The technical issues that rocked the New York Stock Exchange, United Airlines and the Wall Street Journal Wednesday are no reason for panic, and talk of a major cybersecurity event is overblown, experts say.
Trading was halted for almost four hours on the NYSE floor Wednesday after an internal technical issue with its computer systems was detected, setting off speculation that a cyberglitch at United Airlines and a temporary online outage at The Wall Street Journal were connected.
But experts say there is little to link the problems to nefarious cyberactivity.
“Unless evidence proves otherwise, this was the sort of glitch that happens in companies every day and which most shrug off without a glance,” Charles King, principal analyst of the tech research firm Pund-IT, said in an email to FoxNews.com.
Networking giant Akamai, which helps businesses deliver Web content, applications and online video, did not see any anomalous activity on its platform, spokesman Rob Morton told FoxNews.com.
Shortly after the outage began, the NYSE tweeted that the issue was internal, and not a breach. United Airlines also blamed its problems on a systems snafu. The airline grounded all flights Wednesday morning as a result of the problem, which it later attributed to a networking router issue.
The Wall Street Journal’s homepage was also down briefly on Wednesday, displaying a “504” outage, though other sections on the newspaper’s website continued to function. The homepage was restored quickly.
Tech experts say the recent spate of high-profile data breaches at Sony and the U.S. government’s Office of Personnel Management (OPM) have created paranoia.
“It’s possible that, given the state of mind of people at the moment, that they may be making connections that they wouldn’t otherwise,” Roger Kay, analyst at Endpoint Technologies, told FoxNews.com.
Kay noted that previous headline-grabbing system problems, such as the one that paralyzed Nasdaq in 2013, did not immediately prompt cybersecurity fears. “The mood has changed and people now think it may be the boogeyman,” he said.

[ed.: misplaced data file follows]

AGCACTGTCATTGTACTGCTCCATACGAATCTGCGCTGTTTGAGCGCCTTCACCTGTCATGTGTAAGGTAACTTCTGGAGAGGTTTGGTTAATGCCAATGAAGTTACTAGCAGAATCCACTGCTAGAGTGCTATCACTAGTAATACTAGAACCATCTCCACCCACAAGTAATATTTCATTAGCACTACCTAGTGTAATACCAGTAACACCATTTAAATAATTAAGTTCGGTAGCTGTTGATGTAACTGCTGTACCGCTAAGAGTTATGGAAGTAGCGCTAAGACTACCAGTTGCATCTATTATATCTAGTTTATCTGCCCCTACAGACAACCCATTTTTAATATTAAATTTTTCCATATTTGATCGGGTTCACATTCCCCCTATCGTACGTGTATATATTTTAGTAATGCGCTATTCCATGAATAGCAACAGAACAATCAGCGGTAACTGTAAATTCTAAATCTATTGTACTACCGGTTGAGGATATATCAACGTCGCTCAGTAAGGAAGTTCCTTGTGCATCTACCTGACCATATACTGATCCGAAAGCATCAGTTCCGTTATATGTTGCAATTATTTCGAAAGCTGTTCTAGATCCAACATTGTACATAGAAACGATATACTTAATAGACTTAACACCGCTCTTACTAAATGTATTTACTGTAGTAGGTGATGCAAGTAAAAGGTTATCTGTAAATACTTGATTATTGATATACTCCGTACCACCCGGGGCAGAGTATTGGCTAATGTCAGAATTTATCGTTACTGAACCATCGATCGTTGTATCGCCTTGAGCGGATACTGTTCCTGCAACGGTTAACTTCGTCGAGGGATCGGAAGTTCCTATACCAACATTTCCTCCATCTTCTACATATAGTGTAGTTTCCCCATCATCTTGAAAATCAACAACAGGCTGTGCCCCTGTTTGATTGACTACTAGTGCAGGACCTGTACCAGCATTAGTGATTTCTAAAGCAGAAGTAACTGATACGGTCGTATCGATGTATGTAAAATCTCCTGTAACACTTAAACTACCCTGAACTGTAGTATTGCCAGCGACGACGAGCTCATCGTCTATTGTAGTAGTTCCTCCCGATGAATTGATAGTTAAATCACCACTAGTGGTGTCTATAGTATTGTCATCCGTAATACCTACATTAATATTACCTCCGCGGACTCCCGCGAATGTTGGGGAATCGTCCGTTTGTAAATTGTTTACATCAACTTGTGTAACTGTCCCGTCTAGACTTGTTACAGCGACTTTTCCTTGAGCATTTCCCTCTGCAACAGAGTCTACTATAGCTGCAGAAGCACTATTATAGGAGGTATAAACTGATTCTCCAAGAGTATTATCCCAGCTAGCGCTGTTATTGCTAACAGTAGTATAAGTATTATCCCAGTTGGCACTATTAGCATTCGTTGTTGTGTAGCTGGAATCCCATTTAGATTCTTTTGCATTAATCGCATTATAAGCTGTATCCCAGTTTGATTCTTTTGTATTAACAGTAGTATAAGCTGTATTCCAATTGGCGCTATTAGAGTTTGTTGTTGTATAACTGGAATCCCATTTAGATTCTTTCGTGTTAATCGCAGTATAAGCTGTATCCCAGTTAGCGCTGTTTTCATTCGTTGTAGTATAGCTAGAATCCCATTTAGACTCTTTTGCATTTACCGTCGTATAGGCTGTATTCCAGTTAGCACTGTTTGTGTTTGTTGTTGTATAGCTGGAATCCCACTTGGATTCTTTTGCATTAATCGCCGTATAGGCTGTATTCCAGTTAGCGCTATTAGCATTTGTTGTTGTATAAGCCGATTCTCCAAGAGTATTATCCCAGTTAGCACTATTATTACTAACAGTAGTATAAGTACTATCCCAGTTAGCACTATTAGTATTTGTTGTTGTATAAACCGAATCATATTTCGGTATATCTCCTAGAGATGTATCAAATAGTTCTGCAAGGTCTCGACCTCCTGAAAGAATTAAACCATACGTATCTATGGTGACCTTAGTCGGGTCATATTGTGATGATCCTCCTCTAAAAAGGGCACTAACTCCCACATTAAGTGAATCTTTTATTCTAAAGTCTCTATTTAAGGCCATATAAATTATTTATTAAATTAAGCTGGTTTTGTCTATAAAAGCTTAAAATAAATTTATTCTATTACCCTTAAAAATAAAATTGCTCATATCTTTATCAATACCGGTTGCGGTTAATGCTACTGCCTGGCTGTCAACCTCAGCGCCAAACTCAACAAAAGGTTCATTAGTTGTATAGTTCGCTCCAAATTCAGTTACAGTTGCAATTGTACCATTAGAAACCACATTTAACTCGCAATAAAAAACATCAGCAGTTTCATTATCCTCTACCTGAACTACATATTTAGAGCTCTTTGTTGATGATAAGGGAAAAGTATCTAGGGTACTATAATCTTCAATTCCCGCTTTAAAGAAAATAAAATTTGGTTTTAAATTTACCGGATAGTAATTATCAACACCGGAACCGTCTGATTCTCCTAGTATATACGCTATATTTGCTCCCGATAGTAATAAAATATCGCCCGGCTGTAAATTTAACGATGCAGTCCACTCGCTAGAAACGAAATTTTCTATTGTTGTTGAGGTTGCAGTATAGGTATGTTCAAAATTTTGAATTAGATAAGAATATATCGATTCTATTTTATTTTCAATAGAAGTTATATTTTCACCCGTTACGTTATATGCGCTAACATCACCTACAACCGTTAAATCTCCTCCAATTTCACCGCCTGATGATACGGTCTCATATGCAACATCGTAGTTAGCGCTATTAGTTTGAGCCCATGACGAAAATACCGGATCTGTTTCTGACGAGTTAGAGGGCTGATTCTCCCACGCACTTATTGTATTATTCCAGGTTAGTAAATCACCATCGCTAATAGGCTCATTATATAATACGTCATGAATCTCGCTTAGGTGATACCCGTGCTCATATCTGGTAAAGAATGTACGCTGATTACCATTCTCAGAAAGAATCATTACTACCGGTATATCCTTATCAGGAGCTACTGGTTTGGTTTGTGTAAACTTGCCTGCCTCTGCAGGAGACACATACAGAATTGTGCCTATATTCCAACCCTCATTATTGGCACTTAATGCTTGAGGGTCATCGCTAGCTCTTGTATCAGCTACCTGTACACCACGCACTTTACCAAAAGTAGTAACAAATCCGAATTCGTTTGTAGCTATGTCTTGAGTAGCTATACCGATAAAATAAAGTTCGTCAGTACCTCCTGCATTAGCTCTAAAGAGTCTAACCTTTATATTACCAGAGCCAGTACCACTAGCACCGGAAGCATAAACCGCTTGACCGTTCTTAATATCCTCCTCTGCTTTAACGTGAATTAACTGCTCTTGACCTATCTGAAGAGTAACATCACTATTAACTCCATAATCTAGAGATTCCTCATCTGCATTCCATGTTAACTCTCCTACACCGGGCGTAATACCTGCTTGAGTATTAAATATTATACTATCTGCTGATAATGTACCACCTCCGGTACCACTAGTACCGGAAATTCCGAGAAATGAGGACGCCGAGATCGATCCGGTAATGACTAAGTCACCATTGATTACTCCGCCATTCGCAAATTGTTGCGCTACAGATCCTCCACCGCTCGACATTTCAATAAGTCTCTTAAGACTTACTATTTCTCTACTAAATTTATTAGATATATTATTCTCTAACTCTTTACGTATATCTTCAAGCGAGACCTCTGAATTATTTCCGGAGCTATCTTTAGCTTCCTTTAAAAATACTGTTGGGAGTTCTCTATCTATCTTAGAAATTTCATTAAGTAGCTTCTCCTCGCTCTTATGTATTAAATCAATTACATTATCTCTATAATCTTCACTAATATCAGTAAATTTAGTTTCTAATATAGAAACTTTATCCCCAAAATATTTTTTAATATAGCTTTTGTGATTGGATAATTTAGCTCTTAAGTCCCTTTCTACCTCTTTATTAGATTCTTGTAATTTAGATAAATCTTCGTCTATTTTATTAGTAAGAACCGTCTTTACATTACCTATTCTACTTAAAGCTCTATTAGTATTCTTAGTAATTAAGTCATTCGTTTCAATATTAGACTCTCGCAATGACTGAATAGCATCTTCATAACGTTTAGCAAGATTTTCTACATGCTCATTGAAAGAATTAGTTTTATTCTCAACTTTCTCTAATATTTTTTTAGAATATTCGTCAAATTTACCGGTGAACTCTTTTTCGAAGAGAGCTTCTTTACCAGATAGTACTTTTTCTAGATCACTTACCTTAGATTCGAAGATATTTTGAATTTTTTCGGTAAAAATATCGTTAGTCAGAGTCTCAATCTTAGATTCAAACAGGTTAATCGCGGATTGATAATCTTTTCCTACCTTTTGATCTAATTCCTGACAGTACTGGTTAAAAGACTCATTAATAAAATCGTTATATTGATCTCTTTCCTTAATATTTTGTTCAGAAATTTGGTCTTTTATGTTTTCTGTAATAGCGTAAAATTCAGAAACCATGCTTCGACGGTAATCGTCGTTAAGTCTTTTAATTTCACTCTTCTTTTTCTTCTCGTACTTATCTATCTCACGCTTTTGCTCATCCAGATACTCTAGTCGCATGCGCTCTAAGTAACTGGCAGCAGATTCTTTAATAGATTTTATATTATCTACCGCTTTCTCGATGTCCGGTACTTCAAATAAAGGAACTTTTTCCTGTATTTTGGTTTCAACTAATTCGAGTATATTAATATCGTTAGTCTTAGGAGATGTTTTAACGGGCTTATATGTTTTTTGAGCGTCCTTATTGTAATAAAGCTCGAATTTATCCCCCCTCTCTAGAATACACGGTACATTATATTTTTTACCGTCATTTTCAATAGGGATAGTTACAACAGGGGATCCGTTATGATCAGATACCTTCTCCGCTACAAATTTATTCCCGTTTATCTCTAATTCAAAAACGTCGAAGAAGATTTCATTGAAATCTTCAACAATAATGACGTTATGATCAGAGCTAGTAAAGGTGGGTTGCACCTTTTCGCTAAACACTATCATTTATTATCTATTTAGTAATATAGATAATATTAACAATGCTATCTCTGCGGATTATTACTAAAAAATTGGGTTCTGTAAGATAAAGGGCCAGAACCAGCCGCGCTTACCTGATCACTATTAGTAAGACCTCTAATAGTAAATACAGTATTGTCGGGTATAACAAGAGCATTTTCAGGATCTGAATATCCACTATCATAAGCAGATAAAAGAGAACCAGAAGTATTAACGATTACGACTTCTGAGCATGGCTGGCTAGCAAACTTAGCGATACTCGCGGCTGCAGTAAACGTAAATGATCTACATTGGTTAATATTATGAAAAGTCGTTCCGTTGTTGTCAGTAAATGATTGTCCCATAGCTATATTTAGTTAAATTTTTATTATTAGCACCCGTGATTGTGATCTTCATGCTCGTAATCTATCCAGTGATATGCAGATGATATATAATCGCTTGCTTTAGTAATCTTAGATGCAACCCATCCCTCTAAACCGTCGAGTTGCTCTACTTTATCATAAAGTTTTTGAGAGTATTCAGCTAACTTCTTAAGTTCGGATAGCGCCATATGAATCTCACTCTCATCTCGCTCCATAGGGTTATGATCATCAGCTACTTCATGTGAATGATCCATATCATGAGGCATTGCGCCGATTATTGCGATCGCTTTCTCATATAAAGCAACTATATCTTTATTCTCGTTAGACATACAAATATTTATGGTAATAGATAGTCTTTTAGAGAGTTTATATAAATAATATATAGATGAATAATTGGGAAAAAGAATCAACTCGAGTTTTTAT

Paul Martini, CEO of security specialist iboss Cybersecurity, agreed. “The current poor state of cyber security has created a phenomenon that causes people to assume every technology hiccup is the result of a hack,” he told FoxNews.com in an email. “We're going to have to up our cyber security posture quickly to regain consumer confidence.”
A cryptic tweet from the hacker group Anonymous earlier this week fueled much of Wednesday’s speculation about skullduggery. “Wonder if tomorrow is going to be bad for Wall Street.... we can only hope,” it tweeted late Tuesday.
An Anonymous tweet on Wednesday appeared to revel in the unfolding brouhaha over the prior day’s tweet: “LoL everyone got whipped into a frenzy about the NYSE tweet... hmmm... wonder how stocks will do tomorrow?”
“Anonymous would certainly like to be seen as powerful – they want you to think that maybe it was them,” said Kay. “[Tuesday’s tweet] could be just an idle message on the part of an Anonymous person, but the timing does raise an eyebrow.”
The Associated Press contributed to this report.
Follow James Rogers on Twitter @jamesjrogers